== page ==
Romance among teenagers has become a lot more complicated than sending your friend over to ask your crush’s friend if they like you.
- 35 percent are dating or have dated someone, with fewer than one-quarter (8 percent) having met a significant other online.
- 59 percent of those with relationship experience (31 percent of the overall population) say social media makes them feel more connected to what is happening in their significant other’s life—65 percent of boys and 52 percent of girls.
- 47 percent say social media allows them to show how much they care for their significant others.
- 44 percent say social media helps them feel emotionally closer to their significant others—50 percent of boys, 37 percent of girls.
- However, 27 percent say social media makes them feel jealous or unsure about their relationship.
- 55 percent of all teens have flirted or spoken with someone in person to let them know they were interested.
- 50 percent have done so by friending them on Facebook or other social media sites.
- 47 percent have expressed attraction by liking, commenting or interacting with their crush on social media.
- 46 percent have shared something funny or interesting online with their romantic interests.
- 37 percent of teens with relationship experience have used social media to let their partners know how much they like them in a way that was visible to other people.
- 92 percent of teens with romantic relationship experience have spent time text messaging with their partners, followed by: talking on the phone (87 percent), being together in person outside of school hours (86 percent), social media (70 percent), instant or online messaging (69 percent), video chat (55 percent), messaging applications (49 percent), email (37 percent) and talking while playing video games (31 percent).
- 85 percent of teens who have been in romantic relationships expect to hear from their significant others at least once per day, and 11 percent expect to hear from them hourly.
- 88 percent of teens who have been in romantic relationships said their current or former partners expected to hear from them at least once per day, while 15 percent said hourly.
- 25 percent of all teens have unfriended or blocked someone on social media because their flirting was making them feel uncomfortable—35 percent of girls, and 16 percent of boys.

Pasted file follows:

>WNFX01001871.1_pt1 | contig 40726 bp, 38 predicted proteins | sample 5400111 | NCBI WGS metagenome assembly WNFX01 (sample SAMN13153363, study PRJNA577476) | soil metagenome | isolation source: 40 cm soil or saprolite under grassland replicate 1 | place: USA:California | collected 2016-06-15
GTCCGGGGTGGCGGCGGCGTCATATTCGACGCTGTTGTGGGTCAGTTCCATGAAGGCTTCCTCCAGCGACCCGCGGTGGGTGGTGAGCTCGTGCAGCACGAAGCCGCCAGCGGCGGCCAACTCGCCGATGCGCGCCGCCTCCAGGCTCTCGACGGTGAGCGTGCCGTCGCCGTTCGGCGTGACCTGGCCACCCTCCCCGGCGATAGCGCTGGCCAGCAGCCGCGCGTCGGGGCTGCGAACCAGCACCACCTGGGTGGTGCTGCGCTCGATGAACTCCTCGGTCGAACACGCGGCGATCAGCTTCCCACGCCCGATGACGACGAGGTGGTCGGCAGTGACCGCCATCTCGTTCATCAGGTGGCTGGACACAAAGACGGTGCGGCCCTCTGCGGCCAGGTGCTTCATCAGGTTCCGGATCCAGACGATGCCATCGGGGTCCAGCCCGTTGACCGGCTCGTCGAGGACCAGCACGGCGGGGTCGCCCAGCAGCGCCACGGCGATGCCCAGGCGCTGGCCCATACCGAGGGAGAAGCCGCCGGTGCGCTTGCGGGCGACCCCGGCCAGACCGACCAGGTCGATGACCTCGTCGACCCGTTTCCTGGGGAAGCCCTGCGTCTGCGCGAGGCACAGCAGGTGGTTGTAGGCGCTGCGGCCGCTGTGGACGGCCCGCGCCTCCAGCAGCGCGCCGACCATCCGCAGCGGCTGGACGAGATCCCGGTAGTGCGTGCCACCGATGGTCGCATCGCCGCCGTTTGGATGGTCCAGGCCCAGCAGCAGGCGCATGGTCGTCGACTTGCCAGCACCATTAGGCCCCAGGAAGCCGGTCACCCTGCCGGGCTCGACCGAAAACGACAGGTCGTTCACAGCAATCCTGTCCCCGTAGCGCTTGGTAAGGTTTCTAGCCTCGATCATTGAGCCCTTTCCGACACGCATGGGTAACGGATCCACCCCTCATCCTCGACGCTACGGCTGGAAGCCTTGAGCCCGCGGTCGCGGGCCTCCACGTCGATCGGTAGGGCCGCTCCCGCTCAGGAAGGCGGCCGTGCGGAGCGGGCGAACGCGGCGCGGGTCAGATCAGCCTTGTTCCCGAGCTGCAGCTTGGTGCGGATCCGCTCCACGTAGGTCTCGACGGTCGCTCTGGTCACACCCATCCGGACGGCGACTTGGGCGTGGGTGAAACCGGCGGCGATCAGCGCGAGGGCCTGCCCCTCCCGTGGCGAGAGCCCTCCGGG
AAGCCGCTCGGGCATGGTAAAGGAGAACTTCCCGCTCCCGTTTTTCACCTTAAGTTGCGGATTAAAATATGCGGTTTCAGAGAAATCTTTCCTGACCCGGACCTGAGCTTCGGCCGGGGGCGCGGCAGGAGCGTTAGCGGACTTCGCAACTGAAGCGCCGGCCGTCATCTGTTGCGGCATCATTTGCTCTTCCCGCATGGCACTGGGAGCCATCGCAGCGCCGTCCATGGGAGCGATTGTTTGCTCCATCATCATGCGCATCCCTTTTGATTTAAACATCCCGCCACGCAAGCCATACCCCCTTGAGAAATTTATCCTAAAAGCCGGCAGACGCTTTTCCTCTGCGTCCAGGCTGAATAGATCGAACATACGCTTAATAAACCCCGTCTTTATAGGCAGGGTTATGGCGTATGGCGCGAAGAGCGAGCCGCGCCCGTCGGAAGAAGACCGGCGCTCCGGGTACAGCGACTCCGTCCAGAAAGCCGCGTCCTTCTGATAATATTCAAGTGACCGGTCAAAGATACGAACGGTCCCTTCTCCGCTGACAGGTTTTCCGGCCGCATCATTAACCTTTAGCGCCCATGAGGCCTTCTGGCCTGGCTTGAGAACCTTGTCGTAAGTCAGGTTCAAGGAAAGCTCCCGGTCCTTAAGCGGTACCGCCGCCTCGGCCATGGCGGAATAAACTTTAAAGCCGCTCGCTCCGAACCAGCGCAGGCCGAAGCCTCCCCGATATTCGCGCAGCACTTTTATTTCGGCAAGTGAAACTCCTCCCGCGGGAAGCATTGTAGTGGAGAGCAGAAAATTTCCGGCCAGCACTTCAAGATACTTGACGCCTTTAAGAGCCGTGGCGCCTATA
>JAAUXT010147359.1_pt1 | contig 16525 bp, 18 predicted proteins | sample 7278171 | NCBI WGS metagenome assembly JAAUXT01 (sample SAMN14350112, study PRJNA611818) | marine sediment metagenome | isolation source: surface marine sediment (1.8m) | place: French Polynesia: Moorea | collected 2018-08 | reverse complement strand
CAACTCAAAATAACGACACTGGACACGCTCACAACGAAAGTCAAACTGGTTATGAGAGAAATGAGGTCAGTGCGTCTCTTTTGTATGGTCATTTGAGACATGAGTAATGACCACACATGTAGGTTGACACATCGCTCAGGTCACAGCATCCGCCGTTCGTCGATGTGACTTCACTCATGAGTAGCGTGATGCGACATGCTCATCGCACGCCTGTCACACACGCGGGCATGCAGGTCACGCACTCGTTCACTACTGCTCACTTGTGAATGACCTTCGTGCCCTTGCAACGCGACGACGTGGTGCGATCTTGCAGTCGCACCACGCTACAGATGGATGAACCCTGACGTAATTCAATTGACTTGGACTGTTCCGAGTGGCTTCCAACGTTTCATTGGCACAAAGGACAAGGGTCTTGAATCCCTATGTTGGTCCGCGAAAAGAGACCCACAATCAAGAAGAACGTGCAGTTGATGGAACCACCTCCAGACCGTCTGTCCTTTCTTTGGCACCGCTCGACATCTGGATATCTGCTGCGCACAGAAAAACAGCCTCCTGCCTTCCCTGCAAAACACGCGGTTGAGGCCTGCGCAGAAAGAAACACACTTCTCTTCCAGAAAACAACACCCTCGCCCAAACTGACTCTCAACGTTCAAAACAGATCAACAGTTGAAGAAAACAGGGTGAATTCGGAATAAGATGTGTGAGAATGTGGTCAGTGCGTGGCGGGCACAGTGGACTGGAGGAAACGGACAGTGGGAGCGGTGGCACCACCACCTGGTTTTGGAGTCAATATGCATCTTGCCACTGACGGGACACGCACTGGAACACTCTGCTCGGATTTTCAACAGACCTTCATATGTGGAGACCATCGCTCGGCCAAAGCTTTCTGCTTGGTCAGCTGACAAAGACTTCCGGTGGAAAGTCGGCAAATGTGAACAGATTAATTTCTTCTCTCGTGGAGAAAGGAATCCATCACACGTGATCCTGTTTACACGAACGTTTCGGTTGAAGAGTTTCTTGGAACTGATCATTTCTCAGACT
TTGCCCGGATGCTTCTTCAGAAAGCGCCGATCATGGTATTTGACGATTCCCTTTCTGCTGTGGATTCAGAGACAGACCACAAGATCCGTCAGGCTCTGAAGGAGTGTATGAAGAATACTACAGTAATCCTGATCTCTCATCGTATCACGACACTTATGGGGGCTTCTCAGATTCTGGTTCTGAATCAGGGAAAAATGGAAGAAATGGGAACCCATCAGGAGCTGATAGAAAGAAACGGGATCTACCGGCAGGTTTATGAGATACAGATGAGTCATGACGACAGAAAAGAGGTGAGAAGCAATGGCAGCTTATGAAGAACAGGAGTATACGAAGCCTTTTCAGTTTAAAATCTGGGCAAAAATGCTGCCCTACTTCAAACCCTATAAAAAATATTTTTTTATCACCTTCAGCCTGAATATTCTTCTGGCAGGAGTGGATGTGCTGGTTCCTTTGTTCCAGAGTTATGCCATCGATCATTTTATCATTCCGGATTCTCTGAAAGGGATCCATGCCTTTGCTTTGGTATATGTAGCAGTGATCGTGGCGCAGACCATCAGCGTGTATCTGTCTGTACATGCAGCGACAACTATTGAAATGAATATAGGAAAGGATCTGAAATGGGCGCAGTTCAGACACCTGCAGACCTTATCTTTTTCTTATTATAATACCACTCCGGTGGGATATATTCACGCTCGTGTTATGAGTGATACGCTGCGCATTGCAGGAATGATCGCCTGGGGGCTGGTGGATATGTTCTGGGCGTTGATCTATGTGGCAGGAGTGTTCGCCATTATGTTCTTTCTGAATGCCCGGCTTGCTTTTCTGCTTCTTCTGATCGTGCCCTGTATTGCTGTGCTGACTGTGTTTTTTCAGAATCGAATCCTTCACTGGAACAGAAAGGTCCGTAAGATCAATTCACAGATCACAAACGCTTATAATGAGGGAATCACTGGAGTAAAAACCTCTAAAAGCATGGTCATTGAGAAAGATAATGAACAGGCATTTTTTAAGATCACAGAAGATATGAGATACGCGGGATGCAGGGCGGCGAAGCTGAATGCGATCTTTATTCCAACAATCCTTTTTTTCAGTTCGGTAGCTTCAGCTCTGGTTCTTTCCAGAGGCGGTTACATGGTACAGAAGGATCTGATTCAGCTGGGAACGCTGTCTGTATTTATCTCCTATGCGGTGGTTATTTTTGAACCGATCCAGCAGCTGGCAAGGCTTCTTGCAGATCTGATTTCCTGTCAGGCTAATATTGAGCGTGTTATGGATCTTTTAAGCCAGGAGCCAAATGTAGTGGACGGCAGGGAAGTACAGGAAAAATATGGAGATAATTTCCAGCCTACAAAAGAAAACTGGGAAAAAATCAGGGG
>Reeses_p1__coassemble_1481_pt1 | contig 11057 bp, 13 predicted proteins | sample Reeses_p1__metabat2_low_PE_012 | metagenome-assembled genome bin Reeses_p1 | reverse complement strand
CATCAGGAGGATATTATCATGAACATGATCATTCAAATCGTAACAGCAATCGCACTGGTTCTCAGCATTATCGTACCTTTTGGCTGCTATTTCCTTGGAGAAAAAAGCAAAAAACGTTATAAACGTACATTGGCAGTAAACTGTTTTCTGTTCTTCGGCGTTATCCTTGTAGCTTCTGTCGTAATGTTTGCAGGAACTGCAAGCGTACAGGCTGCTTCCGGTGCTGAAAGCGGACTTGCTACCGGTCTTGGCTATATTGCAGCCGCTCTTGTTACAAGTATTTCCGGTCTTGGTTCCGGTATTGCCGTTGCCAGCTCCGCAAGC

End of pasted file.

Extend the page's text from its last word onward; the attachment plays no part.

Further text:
- 11 percent of teen daters have accessed a current or former partner’s mobile or online accounts.
- 10 percent have modified their partner’s or ex-partner’s social media profile.
- 10 percent have impersonated a boyfriend, girlfriend or ex in a message.
- 8 percent have sent embarrassing pictures of a current or former partner to someone else.
- 4 percent have downloaded GPS or tracking programs to their partners’ devices without their knowledge.
- 31 percent of teens with dating experience said current or former partners have checked up on them multiple times per day via the Internet or cell phone.
- 22 percent say partners have used the Internet or cell phones to call them names, put them down or say mean things to them.
- 21 percent have had their text messages read without permission.
- 16 percent have been required by current or former partners to remove exes from their friends lists on Facebook, Twitter or other social networks.
- 15 percent say current or former partners used the Internet or text messaging to pressure them into engaging in sexual activity that they did not want to have.
- 13 percent say current or former partners demanded that they share their passwords for email and Internet accounts.
- 11 percent have been threatened by current or former partners via the Internet or cell phones.
Pew Research Center associate director for research Amanda Lenhart, lead author of the report, said in a release announcing its findings:
Digital platforms are powerful tools for teens for flirting, wooing, connecting with and even showing off a romantic partner, but even as teens enjoy greater closeness with partners and a chance to display their relationships for others to see, mobile and social media can also be tools for jealousy, meddling and even troubling behavior.
Readers: Did any of Pew’s findings surprise you?